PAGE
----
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# A2 chemistry watch

1. "Benzene reacts with reagent A to produce a hydrocarbon, B containing 90.57% carbon by mass. The relative molecular mass of B is between 100 and 150.

(i) Deduce the empirical formula of B
(ii) Suggest a possible structure for B
(iii) Suggest the identity of reagent A

So for empirical formula, mass of Carbon is, 90.57/12 = 7.5
mass of Hydrogen = 9.43/1 = 9.43

1:1.25 ratio for CH-----> not sure what the empirical formula would be though(having a DUH moment here)

and tbh got no idea on the other two.... is it easier than it looks?

2. (Original post by boromir9111)
"Benzene reacts with reagent A to produce a hydrocarbon, B containing 90.57% carbon by mass. The relative molecular mass of B is between 100 and 150.

(i) Deduce the empirical formula of B
(ii) Suggest a possible structure for B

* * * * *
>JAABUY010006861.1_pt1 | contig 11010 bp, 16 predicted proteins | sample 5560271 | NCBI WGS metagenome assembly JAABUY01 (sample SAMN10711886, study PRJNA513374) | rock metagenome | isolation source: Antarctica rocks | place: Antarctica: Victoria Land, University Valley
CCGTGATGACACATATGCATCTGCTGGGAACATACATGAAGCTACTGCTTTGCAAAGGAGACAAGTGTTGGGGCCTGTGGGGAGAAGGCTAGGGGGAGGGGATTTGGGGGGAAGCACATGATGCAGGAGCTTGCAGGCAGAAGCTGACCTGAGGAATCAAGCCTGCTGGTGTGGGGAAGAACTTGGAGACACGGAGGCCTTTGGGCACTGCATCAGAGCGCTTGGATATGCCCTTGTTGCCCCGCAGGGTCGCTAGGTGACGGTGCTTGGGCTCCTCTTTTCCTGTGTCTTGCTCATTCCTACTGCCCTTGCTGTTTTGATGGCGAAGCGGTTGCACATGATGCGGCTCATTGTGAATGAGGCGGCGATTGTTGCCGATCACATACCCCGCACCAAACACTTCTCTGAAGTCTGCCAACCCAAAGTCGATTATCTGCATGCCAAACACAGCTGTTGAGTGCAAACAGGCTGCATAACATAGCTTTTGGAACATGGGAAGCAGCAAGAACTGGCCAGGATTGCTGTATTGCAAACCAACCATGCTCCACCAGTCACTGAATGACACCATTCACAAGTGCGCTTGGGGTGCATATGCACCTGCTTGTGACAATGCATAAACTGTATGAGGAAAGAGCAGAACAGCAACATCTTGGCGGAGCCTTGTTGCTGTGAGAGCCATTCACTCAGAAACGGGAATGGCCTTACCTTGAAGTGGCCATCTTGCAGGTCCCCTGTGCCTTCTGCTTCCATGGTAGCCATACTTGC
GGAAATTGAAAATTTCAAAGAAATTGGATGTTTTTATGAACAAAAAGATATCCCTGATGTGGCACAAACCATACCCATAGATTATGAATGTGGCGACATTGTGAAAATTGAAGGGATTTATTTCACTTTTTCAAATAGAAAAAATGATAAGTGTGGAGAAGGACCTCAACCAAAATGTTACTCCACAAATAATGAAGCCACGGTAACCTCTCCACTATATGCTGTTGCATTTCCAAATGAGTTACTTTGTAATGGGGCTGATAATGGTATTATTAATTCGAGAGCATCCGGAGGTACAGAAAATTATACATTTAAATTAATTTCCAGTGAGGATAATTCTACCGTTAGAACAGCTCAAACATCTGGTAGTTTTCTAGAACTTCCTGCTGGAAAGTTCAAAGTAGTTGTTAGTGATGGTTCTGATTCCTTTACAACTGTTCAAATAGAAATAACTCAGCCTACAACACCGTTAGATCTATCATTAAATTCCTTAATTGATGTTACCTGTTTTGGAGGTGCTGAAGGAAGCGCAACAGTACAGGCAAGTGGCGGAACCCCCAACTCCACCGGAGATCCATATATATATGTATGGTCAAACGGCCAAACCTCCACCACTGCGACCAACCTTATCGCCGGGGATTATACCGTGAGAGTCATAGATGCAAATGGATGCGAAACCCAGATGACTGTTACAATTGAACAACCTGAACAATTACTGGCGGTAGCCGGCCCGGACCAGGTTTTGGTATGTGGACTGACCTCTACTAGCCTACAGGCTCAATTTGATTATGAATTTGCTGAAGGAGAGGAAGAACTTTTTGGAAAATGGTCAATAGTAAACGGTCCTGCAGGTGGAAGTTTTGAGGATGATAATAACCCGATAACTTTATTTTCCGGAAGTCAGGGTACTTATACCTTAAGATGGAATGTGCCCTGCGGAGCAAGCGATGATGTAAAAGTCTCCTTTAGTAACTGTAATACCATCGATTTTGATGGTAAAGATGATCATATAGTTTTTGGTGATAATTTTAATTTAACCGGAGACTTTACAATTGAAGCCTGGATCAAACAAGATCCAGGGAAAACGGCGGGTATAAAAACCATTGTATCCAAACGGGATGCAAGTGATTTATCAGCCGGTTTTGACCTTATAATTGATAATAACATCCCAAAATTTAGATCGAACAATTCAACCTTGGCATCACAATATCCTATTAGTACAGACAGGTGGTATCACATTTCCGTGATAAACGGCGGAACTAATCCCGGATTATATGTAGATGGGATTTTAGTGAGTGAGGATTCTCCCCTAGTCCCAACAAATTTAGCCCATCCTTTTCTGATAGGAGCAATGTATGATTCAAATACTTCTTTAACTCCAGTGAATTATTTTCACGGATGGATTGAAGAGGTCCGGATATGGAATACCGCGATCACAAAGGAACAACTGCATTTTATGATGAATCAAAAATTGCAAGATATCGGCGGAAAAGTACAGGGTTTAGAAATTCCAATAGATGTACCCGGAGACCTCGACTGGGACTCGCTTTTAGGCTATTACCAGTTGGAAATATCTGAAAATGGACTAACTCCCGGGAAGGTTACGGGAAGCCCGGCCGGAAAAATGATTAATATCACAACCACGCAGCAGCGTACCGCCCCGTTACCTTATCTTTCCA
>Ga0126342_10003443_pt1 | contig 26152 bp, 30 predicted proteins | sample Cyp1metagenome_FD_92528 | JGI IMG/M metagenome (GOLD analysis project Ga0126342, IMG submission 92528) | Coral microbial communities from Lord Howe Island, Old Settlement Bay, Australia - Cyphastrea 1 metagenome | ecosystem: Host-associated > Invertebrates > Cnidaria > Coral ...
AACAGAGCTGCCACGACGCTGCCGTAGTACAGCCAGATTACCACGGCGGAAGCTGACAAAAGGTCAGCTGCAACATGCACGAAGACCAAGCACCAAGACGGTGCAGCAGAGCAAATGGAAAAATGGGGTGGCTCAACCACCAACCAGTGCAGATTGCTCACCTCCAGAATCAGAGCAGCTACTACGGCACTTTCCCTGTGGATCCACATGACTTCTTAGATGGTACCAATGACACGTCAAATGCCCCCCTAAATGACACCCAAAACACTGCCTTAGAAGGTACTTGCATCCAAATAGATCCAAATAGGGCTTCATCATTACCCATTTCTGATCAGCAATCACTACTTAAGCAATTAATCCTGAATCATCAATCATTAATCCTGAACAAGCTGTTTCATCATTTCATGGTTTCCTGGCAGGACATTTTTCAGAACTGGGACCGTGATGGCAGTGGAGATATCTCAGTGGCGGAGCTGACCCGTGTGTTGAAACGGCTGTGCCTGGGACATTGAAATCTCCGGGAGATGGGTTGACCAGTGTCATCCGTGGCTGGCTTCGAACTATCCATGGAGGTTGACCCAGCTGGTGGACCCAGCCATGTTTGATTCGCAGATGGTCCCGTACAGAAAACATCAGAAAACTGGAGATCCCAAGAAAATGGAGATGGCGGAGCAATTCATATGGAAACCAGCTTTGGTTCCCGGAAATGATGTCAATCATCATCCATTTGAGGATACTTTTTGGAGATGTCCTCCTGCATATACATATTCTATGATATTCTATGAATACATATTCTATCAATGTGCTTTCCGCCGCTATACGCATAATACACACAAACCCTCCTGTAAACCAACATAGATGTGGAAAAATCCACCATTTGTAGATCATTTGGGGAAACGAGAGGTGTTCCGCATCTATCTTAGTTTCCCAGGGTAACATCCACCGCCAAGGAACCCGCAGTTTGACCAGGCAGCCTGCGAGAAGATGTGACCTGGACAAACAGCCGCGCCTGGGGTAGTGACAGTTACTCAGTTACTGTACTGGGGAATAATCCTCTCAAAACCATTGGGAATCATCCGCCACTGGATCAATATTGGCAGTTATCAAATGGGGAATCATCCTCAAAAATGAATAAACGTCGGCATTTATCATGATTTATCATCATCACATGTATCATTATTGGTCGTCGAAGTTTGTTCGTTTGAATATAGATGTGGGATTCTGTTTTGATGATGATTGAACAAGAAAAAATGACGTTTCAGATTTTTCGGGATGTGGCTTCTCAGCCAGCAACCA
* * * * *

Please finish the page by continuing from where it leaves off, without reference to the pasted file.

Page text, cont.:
(iii) Suggest the identity of reagent A

So for empirical formula, mass of Carbon is, 90.57/12 = 7.5
mass of Hydrogen = 9.43/1 = 9.43

1:1.25 ratio for CH-----> not sure what the empirical formula would be though(having a DUH moment here)

and tbh got no idea on the other two.... is it easier than it looks?

Multiply the ratio so that you get whole numbers for both

Then, n(empirical formula) = somewhere between 100 to 150.

Multiply the empirical formula by n to get the molecular formula, then draw it

Not sure about reagent A.. from my knowledge, benzene is pretty unreactive ..